November 29th, 2012 by James Ayre
Global sea levels are rising much faster than previously estimated by the Intergovernmental Panel on Climate Change’s (IPCC), new research has shown. 60 percent faster to be exact, if such a rate was to continue, or even increase as is likely, sea level rise could be very significant by the end of the century, and have important consequences for humans.
The IPCC’s previous ‘best estimate’ was for 2mm a year, the actual rate now is 3.2 mm a year.
The new research was done by the Potsdam Institute for Climate Impact Research, Tempo Analytics and Laboratoire d’Etudes en Géophysique et Océanographie Spatiales. The researchers note that it’s important to keep track of how accurate past projections have turned out to be, as they generally seem to underestimate the speed of change. It’s especially important now, as the projections made by the IPCC are commonly bring used in governmental decision making.
The study was done by doing an analysis “of global temperatures and sea-level data over the past two decades, comparing them both to projections made in the IPCC’s third and fourth assessment reports. Results were obtained by taking averages from the five available global land and ocean temperature series.”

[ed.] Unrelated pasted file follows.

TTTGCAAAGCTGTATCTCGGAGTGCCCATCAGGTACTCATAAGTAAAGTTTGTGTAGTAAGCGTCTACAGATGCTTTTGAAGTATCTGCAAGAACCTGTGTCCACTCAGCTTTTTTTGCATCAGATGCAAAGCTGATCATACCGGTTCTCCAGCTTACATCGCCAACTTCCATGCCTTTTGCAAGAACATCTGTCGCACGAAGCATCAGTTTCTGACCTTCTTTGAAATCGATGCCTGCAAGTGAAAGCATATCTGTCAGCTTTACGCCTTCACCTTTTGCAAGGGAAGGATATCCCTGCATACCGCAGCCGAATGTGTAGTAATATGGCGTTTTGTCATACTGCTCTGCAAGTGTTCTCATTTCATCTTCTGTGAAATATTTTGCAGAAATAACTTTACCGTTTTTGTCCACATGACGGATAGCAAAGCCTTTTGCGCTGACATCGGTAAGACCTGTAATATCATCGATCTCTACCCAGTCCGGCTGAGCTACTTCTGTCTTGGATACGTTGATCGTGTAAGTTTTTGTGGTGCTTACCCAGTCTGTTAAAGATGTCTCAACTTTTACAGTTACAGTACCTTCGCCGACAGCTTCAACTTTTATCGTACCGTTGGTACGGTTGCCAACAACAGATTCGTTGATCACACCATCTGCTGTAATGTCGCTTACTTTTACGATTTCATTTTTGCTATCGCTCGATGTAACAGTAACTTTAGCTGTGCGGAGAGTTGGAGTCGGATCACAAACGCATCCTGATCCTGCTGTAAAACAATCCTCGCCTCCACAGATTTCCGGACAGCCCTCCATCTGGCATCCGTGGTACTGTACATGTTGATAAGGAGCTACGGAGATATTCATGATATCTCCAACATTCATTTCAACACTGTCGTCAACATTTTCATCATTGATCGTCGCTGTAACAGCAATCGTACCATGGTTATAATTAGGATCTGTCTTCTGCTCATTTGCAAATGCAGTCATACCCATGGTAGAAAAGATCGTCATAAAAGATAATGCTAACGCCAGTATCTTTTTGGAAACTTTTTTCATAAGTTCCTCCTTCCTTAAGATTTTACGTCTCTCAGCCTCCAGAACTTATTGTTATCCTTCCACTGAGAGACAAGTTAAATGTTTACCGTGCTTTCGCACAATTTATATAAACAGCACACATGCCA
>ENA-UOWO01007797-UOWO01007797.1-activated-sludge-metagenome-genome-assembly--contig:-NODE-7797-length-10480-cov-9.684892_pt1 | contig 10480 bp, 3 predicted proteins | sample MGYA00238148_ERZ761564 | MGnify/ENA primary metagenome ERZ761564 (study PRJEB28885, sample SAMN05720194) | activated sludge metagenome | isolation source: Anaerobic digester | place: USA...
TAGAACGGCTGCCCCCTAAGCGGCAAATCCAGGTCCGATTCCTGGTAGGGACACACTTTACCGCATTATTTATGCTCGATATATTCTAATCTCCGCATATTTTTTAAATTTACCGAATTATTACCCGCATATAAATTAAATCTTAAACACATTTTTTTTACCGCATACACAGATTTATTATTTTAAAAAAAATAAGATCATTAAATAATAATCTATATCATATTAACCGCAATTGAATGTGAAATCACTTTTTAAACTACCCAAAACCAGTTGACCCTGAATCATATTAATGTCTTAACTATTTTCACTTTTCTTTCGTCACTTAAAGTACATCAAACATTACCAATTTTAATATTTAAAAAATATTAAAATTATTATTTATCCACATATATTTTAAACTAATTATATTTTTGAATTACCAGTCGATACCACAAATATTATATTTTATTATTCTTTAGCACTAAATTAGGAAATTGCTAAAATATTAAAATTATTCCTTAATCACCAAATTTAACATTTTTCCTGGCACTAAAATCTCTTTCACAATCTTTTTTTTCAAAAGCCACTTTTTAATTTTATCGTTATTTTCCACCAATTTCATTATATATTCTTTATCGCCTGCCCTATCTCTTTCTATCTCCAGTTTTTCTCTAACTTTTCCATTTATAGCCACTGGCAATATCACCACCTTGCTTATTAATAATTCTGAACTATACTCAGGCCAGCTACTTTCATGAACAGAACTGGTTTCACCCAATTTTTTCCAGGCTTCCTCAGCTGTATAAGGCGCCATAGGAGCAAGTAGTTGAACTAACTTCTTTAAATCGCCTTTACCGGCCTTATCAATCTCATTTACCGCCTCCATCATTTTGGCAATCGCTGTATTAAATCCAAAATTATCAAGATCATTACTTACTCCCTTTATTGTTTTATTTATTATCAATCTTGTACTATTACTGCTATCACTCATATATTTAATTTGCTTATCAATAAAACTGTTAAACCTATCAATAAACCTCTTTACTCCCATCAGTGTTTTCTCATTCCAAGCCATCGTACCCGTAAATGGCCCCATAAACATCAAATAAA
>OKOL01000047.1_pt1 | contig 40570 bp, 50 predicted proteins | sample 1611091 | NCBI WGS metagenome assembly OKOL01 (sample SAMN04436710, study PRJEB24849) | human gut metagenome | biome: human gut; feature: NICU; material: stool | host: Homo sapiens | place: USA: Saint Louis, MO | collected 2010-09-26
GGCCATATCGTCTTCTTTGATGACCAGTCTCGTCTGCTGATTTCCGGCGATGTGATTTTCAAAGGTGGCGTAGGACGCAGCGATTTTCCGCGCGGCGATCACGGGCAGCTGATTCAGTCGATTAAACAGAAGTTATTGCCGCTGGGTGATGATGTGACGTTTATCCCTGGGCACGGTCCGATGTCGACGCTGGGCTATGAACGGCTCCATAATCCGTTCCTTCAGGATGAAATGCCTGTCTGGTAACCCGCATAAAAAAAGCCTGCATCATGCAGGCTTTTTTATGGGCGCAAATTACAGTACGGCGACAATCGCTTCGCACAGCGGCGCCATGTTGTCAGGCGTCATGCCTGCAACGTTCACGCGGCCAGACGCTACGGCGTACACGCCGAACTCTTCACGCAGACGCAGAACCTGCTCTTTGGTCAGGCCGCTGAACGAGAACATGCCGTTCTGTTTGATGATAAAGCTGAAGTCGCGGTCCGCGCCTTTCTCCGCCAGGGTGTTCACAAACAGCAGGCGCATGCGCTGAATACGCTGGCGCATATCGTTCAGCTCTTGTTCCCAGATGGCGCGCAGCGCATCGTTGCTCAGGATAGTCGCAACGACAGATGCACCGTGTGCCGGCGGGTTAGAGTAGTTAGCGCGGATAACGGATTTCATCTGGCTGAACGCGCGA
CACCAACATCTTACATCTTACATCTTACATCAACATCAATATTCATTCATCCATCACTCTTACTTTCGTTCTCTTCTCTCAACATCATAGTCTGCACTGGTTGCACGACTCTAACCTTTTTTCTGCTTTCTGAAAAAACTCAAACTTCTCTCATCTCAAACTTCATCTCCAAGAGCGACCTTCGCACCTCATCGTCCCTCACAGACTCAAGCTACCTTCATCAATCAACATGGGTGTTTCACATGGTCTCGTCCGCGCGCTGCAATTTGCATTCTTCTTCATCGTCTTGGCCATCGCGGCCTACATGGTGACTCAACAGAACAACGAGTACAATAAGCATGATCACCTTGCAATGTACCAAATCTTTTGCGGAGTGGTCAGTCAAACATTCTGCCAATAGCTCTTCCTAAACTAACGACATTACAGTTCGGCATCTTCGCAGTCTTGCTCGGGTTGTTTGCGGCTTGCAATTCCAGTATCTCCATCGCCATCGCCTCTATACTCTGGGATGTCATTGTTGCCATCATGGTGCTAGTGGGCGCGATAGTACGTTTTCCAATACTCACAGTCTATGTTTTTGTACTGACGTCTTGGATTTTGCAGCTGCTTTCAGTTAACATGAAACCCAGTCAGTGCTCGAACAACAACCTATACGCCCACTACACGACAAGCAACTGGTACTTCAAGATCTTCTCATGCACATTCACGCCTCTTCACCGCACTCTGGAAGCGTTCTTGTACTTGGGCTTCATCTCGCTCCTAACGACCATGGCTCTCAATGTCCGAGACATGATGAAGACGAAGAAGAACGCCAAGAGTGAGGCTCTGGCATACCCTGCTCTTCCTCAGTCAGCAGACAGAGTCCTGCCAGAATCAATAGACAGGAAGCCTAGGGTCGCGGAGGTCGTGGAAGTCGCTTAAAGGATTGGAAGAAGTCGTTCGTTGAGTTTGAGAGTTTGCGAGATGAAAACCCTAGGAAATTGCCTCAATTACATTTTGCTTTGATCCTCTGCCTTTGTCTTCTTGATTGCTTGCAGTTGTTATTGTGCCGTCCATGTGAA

“After removing the three known phenomena that cause short-term variability in global temperatures — solar variations, volcanic aerosols and El Nino/Southern Oscillation — the researchers found that the overall warming trend at the moment is 0.16°C per decade, which closely follows the IPCC’s projections.”
The satellite measurements that were taken of sea levels though, show a considerably faster rate of sea level rise than what was projected. At least sixty percent quicker than the IPCC’s AR4 projections.
“Satellites measure sea-level rise by bouncing radar waves back off the sea surface and are much more accurate than tide gauges as they have near-global coverage; tide gauges only sample along the coast. Tide gauges also include variability that has nothing to do with changes in global sea level, but rather with how the water moves around in the oceans, such as under the influence of wind.”
The study also clarifies that it’s very unlikely that the faster than predicted rate is because of ‘natural’ internal variability in the climate system.
The lead author of the research, Stefan Rahmstorf, said: “This study shows once again that the IPCC is far from alarmist, but in fact has under-estimated the problem of climate change. That applies not just for sea-level rise, but also to extreme events and the Arctic sea-ice loss.”
The research was just published November 28th, in IOP Publishing’s journal Environmental Research Letters.
Source and Image: Institute of Physics
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